Guest column: Life jackets needed at Cummins Falls (Cookeville Herald-Citizen) A suggestion for water safety at Cummins Falls. First, a rule that all persons who do not know how to swim and all children under a certain age use flotation devices. Put up large notice signs at the park entrance, at the parking area, at the entrance to the path down to the water and at the entrance to the water. Add some signs reminding visitors that they swim at their own risk, there is no lifeguard on duty, and the state is immune from lawsuits. A tally board of “Rescues” and “Deaths or injuries” might make the point for some folks. Similar notices on the TDEC website for the park and in state publications that refer to the Park. LINK

Guest column: Socialist drug price controls won’t help Tennesseans (News Sentinel) Tennessee’s own U.S. Sen. Lamar Alexander is one of Congress’ most vocal patient advocates. For two decades, our senior senator has fought for better, cheaper health care. When he endorses a bill or regulation, it’s typically a sign that the proposal will help patients. Let’s hope Alexander opposes a misguided plan from the Trump administration to cut drug spending. Though well-intentioned, the proposal would impede patients’ access to crucial medicines and stifle future medical research. The plan would affect Medicare Part B, which covers drugs administered in a doctor’s office or hospital. LINK

Guest column: Tennessee workers need Lamar Alexander to step up on minimum wage (Tennessean) According to Washington insiders, the U.S. House will by August vote on the Raise the Wage Act, which would increase the federal minimum wage to $15 an hour by 2024. The Senate, however, has no plans to lift wages for the millions of working Americans struggling to get by on the current minimum wage of just $7.25 an hour, and a large portion of the blame for this inaction lies on the shoulders of our very own Sen. Lamar Alexander. Alexander is a good American and a great Tennessean, but when it comes to the minimum wage law, he is like a lost child. He naively thinks that we should have no minimum wage law at all, that all employers would then pay their workers fairly. LINK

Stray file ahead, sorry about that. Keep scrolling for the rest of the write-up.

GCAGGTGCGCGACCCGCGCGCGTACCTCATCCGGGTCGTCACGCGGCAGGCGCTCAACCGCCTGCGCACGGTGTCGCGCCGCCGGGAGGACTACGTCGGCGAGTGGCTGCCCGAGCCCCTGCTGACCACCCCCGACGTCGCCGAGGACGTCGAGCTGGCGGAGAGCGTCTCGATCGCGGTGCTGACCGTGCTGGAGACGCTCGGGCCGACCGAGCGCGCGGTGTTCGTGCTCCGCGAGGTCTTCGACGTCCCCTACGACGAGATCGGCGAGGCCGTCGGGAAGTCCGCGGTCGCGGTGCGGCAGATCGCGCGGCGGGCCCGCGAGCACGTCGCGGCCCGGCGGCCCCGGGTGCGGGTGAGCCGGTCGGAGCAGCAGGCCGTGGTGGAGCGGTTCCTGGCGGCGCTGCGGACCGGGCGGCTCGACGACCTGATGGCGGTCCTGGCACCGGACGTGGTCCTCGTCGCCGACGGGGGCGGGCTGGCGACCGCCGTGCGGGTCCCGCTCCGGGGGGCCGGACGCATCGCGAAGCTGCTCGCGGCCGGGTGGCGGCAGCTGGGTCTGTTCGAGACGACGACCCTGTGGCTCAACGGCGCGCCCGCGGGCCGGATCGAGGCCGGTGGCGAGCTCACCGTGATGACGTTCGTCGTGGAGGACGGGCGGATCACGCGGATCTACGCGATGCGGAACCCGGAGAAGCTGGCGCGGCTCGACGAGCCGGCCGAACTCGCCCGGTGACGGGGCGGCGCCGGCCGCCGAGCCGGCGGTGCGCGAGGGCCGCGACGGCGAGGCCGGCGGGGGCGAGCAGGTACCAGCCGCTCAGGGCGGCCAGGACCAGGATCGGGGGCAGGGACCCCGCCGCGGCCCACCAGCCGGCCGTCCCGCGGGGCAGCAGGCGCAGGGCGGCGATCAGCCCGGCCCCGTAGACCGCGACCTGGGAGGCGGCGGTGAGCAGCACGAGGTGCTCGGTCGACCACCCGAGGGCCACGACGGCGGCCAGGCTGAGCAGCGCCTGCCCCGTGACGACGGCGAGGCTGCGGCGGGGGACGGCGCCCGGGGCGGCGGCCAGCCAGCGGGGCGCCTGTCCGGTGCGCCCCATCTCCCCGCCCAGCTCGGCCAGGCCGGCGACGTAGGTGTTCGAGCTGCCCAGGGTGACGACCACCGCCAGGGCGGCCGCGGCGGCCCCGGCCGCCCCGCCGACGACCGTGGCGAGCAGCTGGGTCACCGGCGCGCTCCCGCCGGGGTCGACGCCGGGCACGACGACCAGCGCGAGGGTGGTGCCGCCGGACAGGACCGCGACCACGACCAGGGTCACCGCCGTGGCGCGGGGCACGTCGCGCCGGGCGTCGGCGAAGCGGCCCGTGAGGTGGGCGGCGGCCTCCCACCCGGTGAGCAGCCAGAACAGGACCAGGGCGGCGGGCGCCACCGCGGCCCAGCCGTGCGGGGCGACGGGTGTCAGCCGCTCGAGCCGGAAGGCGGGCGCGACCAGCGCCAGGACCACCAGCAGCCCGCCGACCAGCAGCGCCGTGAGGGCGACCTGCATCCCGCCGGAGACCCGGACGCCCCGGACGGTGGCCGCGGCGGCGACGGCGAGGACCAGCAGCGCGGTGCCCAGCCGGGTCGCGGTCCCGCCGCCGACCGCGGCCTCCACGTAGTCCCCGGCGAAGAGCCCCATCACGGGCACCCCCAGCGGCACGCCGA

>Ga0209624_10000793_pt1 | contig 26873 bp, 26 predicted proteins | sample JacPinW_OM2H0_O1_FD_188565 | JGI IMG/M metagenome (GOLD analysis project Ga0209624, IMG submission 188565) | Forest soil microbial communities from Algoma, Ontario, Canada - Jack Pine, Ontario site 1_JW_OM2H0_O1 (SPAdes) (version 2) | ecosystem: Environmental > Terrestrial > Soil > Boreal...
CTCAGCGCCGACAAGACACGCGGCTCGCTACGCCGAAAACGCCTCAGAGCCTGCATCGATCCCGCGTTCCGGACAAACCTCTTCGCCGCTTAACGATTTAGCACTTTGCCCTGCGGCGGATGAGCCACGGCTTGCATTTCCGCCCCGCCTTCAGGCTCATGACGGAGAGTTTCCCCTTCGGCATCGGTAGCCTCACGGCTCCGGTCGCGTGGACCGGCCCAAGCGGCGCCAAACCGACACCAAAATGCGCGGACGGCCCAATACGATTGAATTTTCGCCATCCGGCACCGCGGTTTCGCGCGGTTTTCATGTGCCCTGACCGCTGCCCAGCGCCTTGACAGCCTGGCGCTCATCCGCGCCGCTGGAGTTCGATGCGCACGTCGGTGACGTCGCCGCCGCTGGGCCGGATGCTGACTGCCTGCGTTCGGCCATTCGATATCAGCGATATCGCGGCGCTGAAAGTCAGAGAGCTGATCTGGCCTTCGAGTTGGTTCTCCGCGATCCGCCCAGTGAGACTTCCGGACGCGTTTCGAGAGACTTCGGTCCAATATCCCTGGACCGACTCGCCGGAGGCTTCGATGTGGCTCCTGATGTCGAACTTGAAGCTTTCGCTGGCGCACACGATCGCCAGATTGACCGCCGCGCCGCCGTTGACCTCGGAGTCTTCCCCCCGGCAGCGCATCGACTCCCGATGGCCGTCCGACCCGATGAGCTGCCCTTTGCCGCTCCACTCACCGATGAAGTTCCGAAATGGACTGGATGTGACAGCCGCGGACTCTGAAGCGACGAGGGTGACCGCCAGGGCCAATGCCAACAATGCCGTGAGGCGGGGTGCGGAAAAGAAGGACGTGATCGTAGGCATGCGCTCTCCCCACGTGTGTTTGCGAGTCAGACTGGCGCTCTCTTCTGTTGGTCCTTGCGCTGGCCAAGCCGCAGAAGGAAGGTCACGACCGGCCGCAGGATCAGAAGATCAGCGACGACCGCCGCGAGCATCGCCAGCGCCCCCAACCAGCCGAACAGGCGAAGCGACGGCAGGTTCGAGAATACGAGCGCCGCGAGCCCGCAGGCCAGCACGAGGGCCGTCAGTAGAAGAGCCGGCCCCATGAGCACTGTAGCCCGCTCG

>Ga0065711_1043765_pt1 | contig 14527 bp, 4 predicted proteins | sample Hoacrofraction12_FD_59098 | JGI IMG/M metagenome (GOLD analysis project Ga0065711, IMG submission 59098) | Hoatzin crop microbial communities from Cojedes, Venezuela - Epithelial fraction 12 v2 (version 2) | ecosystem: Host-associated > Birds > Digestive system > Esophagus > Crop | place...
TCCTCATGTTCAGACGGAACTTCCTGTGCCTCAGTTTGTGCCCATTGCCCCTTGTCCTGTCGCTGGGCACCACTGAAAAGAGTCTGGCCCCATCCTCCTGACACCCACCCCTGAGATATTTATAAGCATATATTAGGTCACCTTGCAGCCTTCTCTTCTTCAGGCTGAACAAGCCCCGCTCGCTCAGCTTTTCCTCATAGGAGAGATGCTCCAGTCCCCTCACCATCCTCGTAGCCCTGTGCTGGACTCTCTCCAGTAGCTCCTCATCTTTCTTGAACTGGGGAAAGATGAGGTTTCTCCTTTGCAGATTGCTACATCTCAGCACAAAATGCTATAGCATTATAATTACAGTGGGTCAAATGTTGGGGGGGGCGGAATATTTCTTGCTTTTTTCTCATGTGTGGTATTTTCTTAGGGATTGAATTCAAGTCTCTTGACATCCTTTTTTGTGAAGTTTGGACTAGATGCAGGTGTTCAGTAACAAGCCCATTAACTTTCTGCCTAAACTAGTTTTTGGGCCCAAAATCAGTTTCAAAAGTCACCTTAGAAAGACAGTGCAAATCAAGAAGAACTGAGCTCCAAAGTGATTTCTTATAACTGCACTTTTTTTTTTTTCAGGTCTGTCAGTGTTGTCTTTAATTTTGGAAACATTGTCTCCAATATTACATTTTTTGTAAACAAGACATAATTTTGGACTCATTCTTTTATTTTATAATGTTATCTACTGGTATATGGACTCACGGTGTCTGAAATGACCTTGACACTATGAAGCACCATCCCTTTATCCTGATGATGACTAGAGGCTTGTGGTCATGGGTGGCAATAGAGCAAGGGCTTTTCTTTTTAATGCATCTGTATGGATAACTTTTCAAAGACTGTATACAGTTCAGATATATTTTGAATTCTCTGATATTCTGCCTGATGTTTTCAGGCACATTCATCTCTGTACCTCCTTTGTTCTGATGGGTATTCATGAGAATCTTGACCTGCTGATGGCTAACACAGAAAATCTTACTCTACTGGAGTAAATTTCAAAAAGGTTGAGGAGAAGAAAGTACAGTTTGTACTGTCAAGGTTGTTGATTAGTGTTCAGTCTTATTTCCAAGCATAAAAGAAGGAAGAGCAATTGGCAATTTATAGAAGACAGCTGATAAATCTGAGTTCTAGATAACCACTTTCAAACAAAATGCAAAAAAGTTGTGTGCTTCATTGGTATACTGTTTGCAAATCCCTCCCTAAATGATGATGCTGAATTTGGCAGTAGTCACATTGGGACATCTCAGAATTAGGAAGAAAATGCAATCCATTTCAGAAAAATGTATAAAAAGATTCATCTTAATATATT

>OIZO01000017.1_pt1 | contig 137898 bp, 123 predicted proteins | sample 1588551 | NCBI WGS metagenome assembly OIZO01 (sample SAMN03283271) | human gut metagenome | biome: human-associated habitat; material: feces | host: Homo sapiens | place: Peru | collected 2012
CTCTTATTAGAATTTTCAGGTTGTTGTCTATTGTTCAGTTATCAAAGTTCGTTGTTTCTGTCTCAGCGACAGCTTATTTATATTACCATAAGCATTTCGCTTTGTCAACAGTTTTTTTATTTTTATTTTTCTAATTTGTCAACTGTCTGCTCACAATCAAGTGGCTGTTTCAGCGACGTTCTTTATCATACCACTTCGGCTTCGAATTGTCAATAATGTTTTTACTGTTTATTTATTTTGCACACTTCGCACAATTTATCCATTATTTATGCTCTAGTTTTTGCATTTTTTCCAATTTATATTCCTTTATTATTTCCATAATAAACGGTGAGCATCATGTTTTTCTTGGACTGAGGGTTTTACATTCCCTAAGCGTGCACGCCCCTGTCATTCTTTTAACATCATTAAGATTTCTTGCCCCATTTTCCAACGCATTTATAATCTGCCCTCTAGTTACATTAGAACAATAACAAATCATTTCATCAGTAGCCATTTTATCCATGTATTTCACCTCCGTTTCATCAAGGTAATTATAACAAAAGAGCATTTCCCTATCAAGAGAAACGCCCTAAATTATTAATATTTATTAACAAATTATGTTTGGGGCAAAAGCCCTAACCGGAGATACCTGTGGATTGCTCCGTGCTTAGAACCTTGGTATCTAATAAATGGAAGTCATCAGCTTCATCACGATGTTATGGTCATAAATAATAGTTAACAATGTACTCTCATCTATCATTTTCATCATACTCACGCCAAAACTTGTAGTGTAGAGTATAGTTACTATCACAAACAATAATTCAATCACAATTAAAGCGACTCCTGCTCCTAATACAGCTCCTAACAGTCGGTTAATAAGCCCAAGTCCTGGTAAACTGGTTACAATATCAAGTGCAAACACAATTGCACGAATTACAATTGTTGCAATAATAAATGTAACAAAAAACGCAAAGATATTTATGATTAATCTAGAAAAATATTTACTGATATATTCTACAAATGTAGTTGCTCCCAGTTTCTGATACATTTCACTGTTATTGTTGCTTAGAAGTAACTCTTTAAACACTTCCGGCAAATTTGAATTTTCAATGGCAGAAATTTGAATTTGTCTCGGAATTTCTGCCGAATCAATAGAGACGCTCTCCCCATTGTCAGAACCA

Guest column: Tennessee Constitution protects against government deciding the value of lives (Tennessean) Forty years ago, automotive executives sold cars with gas tanks that caught fire in even low-speed accidents. The executives knew about the danger before the cars hit the market. They decided it was more profitable to settle court cases when people died than to install safety equipment to prevent fires. The cost of that safety equipment? About $10 per car. Juries told the executives that putting profits over people’s lives was unacceptable.  More recently, nursing home executives raised profits by cutting their nursing staff, even below the minimum under federal regulations. Fewer caregivers means less time to check on patients, and patient health deteriorating. Again, it was juries who held the nursing homes accountable. LINK

Guest column: Rural hospitals at risk (Johnson City Press) As compared to city-dwellers, rural citizens struggle more to afford and to have access to healthcare. Closure of a local hospital increases that struggle. But the closure of a hospital is not just a healthcare issue. When a community loses its hospital, that is just the beginning of the losses. Family lives and work schedules are disrupted by the need for long-distance travel to another community. I’ve had patients tell me they missed their doctor’s appointment because they didn’t have the gas money for the trip. LINK